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Tutko and Ogilvie tend to scoff at the whole notion of character building in sports. They maintain that, to the contrary, sports do not build character, that when kids start in athletics—Little League, Pop Warner football, vacant-lot pickup games or whatever—"the youngsters who are tender-minded, a little less bright, a little less emotionally stable" are weeded out. The kids who stay are already emotionally stable, tough-minded, etc.
Ogilvie and Tutko agree that competition can bring out the best in people, but they point out that it also brings out the worst. Studies at Michigan, Columbia and San Jose State (by Tutko) show that in those intensely competitive classrooms as many as 80% of the students cheat if given the opportunity.
Neither prof believes in the term "friendly competitor."
"We have overemphasized achievement as a general ethic," Ogilvie says. "If people select this as a particular ethic, fine. We're all for people seeking to excel in whatever they seek to excel in, but this shouldn't be used as a recommendation, as a way of life or an important human value, because it just isn't true. There's not a bit of evidence that competition leads to happiness or love. In fact, in a loving relationship there can't be competitiveness. Can't be. It's the absence of competitiveness that's one of the fundamental ingredients of a loving relationship."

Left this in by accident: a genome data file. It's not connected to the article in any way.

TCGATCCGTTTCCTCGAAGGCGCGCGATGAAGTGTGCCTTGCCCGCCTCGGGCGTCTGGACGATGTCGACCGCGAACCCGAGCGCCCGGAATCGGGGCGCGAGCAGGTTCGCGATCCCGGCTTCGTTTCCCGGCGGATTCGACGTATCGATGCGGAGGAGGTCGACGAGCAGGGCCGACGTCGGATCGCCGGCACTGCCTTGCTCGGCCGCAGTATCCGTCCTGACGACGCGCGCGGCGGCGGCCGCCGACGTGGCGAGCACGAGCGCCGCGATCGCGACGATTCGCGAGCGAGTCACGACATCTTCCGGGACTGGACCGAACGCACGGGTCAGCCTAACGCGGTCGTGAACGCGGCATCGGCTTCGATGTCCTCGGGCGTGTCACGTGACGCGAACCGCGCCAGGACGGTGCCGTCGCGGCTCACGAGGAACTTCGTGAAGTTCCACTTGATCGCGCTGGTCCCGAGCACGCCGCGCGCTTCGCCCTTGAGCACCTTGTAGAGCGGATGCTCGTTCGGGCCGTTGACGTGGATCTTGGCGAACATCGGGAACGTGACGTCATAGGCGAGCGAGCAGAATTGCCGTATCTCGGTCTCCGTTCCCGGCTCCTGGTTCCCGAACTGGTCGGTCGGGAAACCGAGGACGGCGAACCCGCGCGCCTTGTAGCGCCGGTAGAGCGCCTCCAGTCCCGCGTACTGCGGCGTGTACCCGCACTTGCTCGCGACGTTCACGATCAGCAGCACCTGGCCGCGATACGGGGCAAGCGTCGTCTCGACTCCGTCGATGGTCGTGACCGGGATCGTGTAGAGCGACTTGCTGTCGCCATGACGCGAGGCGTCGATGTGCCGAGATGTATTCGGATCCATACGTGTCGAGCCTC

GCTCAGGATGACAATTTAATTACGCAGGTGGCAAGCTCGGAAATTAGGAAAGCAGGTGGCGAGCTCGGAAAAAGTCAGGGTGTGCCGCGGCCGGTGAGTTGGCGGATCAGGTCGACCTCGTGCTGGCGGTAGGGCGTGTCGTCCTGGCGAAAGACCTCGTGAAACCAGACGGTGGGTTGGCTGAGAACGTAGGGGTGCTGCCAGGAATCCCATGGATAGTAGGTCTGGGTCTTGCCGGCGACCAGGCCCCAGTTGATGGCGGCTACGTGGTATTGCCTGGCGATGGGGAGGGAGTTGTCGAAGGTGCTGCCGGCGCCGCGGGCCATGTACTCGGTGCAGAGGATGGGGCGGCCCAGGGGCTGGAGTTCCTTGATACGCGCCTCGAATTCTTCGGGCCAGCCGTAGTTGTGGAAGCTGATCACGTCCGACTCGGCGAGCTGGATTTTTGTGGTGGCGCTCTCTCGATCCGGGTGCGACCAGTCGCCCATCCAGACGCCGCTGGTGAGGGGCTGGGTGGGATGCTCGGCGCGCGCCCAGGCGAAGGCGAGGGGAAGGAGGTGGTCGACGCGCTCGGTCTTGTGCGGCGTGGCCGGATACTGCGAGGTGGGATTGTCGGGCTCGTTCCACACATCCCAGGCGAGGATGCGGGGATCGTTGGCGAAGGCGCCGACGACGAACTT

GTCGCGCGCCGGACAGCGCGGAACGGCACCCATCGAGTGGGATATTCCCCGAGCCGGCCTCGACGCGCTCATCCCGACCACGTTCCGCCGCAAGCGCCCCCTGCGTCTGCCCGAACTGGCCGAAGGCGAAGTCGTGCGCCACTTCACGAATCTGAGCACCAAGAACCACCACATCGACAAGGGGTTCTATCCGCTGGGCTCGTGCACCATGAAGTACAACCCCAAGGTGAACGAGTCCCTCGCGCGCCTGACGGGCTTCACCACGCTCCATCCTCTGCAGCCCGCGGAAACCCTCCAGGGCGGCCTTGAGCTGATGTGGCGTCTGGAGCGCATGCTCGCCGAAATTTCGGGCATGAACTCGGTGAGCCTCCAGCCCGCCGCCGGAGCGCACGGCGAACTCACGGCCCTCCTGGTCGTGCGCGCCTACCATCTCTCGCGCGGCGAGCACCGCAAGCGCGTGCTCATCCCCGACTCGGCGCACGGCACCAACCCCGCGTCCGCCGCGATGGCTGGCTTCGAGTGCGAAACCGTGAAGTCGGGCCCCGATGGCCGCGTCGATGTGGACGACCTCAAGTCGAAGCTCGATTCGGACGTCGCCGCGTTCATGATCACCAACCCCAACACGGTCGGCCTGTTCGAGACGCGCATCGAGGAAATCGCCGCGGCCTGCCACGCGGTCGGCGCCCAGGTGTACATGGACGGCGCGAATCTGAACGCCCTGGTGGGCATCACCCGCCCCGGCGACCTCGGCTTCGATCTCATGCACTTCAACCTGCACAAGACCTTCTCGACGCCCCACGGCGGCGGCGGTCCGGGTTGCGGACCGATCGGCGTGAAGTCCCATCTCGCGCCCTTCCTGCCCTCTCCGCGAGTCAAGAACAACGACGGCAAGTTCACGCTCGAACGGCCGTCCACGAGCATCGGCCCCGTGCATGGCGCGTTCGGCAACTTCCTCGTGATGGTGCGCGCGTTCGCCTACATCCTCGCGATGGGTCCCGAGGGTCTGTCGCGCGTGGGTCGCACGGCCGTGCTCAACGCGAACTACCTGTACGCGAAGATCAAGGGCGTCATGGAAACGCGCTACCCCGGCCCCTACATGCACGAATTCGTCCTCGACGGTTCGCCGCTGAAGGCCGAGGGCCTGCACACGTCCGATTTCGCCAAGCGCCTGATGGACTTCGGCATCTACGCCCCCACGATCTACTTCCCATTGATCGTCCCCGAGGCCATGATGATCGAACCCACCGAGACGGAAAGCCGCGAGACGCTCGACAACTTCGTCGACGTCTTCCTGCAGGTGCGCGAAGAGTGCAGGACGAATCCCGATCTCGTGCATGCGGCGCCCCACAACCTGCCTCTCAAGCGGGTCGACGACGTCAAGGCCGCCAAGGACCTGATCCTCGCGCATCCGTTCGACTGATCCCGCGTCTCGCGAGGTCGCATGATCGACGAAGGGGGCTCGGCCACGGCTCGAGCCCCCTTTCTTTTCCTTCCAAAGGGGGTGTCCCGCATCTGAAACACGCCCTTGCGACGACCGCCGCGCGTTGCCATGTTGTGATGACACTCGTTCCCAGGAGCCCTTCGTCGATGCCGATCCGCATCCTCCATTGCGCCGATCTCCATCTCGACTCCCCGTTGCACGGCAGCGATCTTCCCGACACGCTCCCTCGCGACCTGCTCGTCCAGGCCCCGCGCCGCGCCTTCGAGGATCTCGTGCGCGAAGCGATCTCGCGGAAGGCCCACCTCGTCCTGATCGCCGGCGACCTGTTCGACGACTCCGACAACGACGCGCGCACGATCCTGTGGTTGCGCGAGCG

Still, the busy shrinks from San Jose stand ready to help those who choose to compete.
"It hurts us immensely to see a person who has talent not being handled in a way to bring out that talent," says Tutko. "To have that person handled correctly, that's our bag.... A winner, in our estimation, is a guy who works up to his potential even if he loses every goddamn game. But he does the best he possibly can."
(A) true (B) maybe (C) false.